A 70 year old man presented with a descending thoracic aortic aneurysm that was diagnosed 1 month before presentation with CT scan for investigation of low back pain. His past medical history was unremarkable, except for the presence of arterial hypertension, which was controlled successfully with antihypertensive medication. The size of the aneurysm at the initial CT scan was 10 cm in diameter and it was evident at the chest X ray as an obvious bulging beside the left heart border, which was misinterpreted as lung atelectasis by the pulmonologist the patient was initially referred (Figure 1). The aneurysm was not evident in a chest X ray that the patient had undertaken one year ago (Figure 2). The patient was subjected to a new CT scan, with intravenous contrast, which showed the size of the aneurysm to have reached a diameter of 12 cm and a prominent tortuosity of the aorta (Figure 3). He was admitted to the hospital for blood pressure control with intravenous glyceryl trinitrate (Nitrolingual) (systolic blood pressure was maintained strictly below 110 mm Hg) and was scheduled for urgent surgery.

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Figure 1: The aneurysm is evident at the chest X ray as an obvious bulging beside the left heart border.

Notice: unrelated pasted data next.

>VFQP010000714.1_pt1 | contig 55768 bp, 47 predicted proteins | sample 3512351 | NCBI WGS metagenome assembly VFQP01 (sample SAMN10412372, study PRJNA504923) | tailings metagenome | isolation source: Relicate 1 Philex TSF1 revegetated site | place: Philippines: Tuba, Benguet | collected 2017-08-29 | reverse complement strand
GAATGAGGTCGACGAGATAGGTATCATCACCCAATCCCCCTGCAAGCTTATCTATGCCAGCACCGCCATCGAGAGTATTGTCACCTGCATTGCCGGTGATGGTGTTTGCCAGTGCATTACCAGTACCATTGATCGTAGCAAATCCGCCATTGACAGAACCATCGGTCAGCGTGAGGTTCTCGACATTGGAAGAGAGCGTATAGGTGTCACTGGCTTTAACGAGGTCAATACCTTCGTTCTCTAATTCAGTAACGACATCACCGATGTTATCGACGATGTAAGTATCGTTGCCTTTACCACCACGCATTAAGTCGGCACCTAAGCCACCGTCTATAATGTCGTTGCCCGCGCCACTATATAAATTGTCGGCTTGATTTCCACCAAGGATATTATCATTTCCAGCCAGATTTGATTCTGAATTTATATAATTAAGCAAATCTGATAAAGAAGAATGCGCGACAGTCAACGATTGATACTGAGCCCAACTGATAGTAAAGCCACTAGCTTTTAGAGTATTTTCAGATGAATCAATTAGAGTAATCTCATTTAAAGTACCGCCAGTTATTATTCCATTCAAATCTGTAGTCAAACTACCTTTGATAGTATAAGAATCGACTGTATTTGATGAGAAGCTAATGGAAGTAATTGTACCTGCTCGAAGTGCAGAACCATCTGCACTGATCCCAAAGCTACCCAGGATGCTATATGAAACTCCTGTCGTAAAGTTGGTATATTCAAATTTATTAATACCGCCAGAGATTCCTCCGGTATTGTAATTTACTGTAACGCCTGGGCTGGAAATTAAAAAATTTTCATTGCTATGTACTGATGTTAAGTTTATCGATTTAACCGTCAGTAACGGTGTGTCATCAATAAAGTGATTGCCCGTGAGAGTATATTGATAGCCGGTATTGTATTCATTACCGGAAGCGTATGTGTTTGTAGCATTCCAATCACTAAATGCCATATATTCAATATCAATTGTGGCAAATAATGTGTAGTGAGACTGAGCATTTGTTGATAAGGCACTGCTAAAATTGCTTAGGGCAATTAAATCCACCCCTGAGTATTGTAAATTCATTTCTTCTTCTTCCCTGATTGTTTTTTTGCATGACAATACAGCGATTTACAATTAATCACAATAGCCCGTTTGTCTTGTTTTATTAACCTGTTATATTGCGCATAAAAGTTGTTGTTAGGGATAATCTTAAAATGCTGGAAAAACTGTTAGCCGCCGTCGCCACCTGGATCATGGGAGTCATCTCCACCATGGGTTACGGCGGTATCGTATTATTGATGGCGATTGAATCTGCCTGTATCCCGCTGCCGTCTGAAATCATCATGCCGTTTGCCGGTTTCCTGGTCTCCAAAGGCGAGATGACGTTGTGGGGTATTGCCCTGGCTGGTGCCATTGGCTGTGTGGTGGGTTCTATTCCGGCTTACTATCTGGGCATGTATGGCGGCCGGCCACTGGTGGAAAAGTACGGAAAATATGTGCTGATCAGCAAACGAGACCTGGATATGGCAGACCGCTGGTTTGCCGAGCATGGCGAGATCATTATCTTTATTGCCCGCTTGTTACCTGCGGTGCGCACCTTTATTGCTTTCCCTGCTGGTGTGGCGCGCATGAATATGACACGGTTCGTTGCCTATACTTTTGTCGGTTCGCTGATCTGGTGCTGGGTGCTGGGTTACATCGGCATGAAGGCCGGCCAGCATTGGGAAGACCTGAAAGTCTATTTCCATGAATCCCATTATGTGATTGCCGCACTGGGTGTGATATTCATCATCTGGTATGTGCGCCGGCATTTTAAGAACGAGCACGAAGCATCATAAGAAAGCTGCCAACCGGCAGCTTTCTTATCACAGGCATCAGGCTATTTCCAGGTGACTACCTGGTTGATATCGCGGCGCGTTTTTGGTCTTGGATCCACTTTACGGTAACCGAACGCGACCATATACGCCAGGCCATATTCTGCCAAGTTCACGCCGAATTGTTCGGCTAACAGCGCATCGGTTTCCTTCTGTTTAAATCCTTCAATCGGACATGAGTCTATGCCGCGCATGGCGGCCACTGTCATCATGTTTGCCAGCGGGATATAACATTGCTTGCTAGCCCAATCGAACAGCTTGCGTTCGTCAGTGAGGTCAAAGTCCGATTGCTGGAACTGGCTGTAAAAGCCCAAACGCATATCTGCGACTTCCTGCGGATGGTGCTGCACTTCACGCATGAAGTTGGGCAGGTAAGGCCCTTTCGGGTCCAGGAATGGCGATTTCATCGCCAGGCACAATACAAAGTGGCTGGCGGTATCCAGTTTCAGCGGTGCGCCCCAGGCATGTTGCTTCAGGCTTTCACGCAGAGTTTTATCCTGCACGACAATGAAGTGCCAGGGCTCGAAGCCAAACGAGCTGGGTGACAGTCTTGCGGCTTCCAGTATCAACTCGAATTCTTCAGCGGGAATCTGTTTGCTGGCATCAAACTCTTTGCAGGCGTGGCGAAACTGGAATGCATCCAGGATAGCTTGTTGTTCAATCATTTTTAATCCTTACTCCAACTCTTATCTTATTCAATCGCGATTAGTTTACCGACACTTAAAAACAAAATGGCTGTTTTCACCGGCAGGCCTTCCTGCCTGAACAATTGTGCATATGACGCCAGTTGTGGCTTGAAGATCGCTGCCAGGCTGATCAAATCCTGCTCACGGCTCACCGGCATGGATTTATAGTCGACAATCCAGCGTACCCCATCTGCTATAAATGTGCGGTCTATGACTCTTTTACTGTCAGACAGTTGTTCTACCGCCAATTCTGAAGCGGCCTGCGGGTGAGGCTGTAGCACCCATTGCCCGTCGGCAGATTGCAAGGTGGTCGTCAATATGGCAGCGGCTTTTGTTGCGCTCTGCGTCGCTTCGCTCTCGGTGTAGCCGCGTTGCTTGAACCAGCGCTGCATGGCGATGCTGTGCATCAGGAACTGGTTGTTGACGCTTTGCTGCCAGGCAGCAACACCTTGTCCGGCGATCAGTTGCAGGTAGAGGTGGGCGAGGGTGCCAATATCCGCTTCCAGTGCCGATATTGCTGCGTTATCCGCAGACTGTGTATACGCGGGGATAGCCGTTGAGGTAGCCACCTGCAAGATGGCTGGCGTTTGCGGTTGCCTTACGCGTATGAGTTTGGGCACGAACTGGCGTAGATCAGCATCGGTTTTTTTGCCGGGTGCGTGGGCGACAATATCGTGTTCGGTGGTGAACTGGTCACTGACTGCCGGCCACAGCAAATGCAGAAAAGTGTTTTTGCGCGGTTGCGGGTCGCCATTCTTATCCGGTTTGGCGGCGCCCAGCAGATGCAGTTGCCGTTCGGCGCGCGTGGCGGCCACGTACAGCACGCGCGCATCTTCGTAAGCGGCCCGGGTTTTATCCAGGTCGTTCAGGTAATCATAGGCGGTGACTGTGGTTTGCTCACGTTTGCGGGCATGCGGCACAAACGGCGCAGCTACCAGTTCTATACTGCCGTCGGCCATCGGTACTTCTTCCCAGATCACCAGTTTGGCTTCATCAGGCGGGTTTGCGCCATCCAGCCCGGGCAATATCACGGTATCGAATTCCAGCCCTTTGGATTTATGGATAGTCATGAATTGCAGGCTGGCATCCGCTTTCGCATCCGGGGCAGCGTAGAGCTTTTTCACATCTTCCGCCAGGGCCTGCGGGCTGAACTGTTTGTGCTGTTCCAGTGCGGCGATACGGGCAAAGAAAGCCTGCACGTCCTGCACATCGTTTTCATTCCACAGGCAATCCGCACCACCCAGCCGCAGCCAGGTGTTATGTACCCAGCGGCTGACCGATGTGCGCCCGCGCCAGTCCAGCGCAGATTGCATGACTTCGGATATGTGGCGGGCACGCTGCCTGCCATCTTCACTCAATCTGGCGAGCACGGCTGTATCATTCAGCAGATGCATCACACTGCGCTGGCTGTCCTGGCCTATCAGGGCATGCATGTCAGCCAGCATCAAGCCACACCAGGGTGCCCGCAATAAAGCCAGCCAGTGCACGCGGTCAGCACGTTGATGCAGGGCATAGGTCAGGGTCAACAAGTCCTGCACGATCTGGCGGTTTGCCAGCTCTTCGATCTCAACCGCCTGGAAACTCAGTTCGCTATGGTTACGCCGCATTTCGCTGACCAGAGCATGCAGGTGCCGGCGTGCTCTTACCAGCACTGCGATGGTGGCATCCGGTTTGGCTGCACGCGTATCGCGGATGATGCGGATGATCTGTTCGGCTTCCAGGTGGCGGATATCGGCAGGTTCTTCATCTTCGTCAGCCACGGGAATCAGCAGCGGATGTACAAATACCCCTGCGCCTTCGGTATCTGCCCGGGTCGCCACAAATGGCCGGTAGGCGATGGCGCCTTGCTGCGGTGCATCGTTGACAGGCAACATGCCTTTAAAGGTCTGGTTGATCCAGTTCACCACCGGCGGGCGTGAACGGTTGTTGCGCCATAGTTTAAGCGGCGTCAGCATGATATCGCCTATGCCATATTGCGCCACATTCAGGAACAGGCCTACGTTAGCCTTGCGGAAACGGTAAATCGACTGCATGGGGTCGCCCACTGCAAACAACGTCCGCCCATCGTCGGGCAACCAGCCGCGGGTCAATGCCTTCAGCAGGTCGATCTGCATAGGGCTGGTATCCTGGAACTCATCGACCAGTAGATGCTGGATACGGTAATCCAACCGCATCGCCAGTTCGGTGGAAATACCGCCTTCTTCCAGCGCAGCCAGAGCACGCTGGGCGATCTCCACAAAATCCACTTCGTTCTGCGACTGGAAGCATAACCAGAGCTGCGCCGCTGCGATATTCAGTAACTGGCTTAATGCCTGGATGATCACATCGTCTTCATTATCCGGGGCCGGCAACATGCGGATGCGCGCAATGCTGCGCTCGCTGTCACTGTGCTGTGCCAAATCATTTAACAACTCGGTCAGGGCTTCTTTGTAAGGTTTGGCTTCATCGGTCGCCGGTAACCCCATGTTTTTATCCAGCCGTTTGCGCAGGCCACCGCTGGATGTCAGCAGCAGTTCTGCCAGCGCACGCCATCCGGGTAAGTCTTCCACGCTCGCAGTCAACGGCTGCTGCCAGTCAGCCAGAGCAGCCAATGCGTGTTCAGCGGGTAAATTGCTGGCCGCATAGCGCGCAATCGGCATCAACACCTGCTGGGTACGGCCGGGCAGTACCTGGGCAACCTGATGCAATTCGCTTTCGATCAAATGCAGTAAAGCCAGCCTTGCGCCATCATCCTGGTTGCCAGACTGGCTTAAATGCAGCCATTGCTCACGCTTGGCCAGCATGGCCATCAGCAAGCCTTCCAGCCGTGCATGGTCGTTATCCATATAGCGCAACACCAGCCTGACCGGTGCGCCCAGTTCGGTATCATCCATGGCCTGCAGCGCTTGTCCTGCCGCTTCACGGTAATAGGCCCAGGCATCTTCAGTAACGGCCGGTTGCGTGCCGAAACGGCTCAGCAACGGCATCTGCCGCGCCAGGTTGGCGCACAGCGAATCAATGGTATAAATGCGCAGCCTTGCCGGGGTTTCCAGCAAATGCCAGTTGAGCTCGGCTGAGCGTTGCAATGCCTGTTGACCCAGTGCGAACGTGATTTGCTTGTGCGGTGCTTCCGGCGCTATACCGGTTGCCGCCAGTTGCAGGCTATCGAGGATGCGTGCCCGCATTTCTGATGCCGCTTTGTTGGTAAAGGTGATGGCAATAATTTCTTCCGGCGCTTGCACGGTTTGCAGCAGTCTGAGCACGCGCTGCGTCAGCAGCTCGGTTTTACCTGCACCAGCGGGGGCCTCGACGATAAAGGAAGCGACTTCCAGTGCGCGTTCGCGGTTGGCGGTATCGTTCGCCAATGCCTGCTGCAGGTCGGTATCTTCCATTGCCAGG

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Figure 2: The aneurysm was not evident in a chest X ray, the patient had undertaken one year ago.

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Figure 3: Chest CT scan showing the aneurysm of the descending thoracic aorta.

Surgery was undertaken at the angiography suite. The method of general anesthesia was chosen as the anesthetic modality. Before administering general anesthesia, a lumbar catheter was inserted at the L4-L5 space, in case cerebrospinal fluid (CSF) drainage was necessary postoperatively for reversing potential postoperative spinal cord complications. The rationale for inserting the lumbar drainage catheter prophylactically was that the patient was at a higher risk for developing paraplegia after surgery, because of the necessity of covering the entire descending aorta with the stent graft, as was judged preoperatively due to the large size of the aneurysm, but we did not consider it necessary to start CSF drainage before or during surgery.